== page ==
Is the Global Rise of Asthma an Early Impact of Anthropogenic Climate Change?

By Beggs, Paul John; Bambrick, Hilary Jane | Environmental Health Perspectives, August 2005 | Go to article overview

Is the Global Rise of Asthma an Early Impact of Anthropogenic Climate Change?


Beggs, Paul John, Bambrick, Hilary Jane, Environmental Health Perspectives


The increase in asthma incidence, prevalence, and morbidity over recent decades presents a significant challenge to public health. Pollen is an important trigger of some types of asthma, and both pollen quantity and season depend on climatic and meteorologic variables. Over the same period as the global rise in asthma, there have been considerable increases in atmospheric carbon dioxide concentration and global average surface temperature. We hypothesize anthropogenic climate change as a plausible contributor to the rise in asthma. Greater concentrations of carbon dioxide and higher temperatures may increase pollen quantity and induce longer pollen seasons. Pollen allergenicity can also increase as a result of these changes in climate. Exposure in early life to a more allergenic environment may also provoke the development of other atopic conditions, such as eczema and allergic rhinitis. Although the etiology of asthma is complex, the recent global rise in asthma could be an early health effect of anthropogenic climate change. Key words: aeroallergens, anthropogenic climate change, asthma, carbon dioxide, phenology, pollen, temperature. doi:10.1289/ehp.7724 available via http://dx.doi.org/ [Online 20 April 2005]

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Global Trends in Asthma

Although asthma patterns vary throughout the world, considerable increases in both the prevalence of asthma and its severity have occurred globally over recent decades (Bach 2002; Isolauri et al. 2004; Pearce et al. 2000). Because this rise has been far too rapid to implicate any genetic basis for change, various environmental factors and lifestyle factors have been proposed, and most recently the "hygiene hypothesis" has been explored extensively (Bach 2002) as an explanation for increased asthma prevalence. In this commentary, we propose an additional explanation: that a significant proportion of the increase in both asthma prevalence and its severity is the result of anthropogenic climate change.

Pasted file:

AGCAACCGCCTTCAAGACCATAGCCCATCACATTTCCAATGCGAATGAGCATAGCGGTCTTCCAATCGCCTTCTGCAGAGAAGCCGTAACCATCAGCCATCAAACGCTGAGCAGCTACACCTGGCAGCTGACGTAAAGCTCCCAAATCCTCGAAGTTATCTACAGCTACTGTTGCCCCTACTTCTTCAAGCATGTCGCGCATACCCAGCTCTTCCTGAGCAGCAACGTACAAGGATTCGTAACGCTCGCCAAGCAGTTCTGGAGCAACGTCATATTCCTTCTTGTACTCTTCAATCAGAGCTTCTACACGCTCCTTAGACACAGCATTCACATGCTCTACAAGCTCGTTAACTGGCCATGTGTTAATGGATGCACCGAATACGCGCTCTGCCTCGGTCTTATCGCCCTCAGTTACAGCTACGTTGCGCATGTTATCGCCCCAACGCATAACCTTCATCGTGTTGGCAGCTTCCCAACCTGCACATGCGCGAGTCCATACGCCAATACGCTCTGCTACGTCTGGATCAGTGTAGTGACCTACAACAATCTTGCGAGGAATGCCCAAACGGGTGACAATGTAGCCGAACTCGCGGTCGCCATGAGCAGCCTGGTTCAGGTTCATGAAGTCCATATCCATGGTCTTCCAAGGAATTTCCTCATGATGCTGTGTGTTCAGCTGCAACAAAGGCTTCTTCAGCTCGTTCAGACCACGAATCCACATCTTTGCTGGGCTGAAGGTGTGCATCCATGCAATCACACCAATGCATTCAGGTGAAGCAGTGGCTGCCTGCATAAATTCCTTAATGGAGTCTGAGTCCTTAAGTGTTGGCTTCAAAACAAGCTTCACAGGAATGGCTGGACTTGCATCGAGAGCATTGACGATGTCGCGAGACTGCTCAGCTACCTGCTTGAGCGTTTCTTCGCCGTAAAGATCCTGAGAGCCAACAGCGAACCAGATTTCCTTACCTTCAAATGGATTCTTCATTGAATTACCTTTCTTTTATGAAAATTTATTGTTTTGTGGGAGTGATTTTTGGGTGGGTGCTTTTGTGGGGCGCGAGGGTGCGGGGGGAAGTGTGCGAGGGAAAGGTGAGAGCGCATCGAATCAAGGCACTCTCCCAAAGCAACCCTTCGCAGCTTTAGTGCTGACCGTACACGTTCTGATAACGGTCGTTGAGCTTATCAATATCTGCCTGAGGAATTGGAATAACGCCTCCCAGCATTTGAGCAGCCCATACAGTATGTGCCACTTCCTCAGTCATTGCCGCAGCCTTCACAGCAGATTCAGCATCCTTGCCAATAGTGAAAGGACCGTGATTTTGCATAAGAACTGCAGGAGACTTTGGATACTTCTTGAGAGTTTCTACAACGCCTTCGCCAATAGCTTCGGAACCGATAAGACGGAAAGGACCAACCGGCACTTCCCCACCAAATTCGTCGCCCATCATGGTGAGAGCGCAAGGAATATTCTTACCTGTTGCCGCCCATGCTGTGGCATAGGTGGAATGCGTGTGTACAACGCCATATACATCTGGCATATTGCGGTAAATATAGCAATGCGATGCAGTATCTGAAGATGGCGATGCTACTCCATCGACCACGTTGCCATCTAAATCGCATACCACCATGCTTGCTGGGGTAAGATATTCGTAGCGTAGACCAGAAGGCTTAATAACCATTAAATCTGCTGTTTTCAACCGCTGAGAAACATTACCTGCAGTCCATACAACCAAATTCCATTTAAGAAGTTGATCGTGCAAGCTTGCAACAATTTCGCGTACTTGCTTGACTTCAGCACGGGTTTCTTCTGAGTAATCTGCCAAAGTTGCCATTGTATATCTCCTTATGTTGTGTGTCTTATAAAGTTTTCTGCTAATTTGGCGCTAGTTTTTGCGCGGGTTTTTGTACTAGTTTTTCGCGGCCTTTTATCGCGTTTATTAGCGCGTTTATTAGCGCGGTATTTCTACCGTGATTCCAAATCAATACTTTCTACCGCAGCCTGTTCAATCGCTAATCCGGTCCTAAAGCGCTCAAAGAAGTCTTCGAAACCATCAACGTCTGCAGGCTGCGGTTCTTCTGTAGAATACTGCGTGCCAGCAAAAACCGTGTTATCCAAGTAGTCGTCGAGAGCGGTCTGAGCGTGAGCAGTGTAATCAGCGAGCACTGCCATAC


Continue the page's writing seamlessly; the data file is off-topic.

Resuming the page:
Evidence for the global increase in the burden of asthma has come from studies of incidence, prevalence, and morbidity. Asthma prevalence appears to have increased since the early 1960s (Beasley 2002), with the rise in asthma prevalence occurring among both children and adults (Beasley et al. 2000) and in a wide range of countries with differing lifestyles (Beasley 2002). Over a similar period, the prevalence of other atopic disorders, such as allergic rhinitis, atopic eczema, and urticaria, has also increased, once again throughout the world (Bach 2002; Beasley 2002). Figure 1 shows increasing prevalence of asthma in several locations. Although different diagnostic definitions have been used in different locations, each location shown is internally consistent, and each shows an increase in asthma prevalence.

[FIGURE 1 OMITTED]

Studies of hospital admissions and surveys of symptoms of severe asthma indicate increased asthma morbidity since the early 1960s (Beasley 2002; Kao et al. 2001; Kerr 2002), particularly in young children (Beasley 2002). This increase in asthma morbidity can not be completely explained by an increase in readmissions, diagnostic transfer from related disease categories, or changes in medical practice (Beasley 2002).

In contrast with the overall trend of a rise in asthma over several decades, a few studies have reported an apparent leveling off or even a decline of asthma in recent years. Robertson et al. (2004) reported a 26% decline in the prevalence of reported wheeze between surveys conducted in 1993 and 2002 in Melbourne, Australia, among children 6-7 years of age. The study also found a reduction in emergency department visits and hospital admissions, which may be due at least partly to improved asthma management. Interestingly, the same survey found a 31% increase in allergic rhinitis, which is commonly linked to asthma, a 55% increase in eczema, and an increase in those taking regular steroid medication among those with frequent wheeze.

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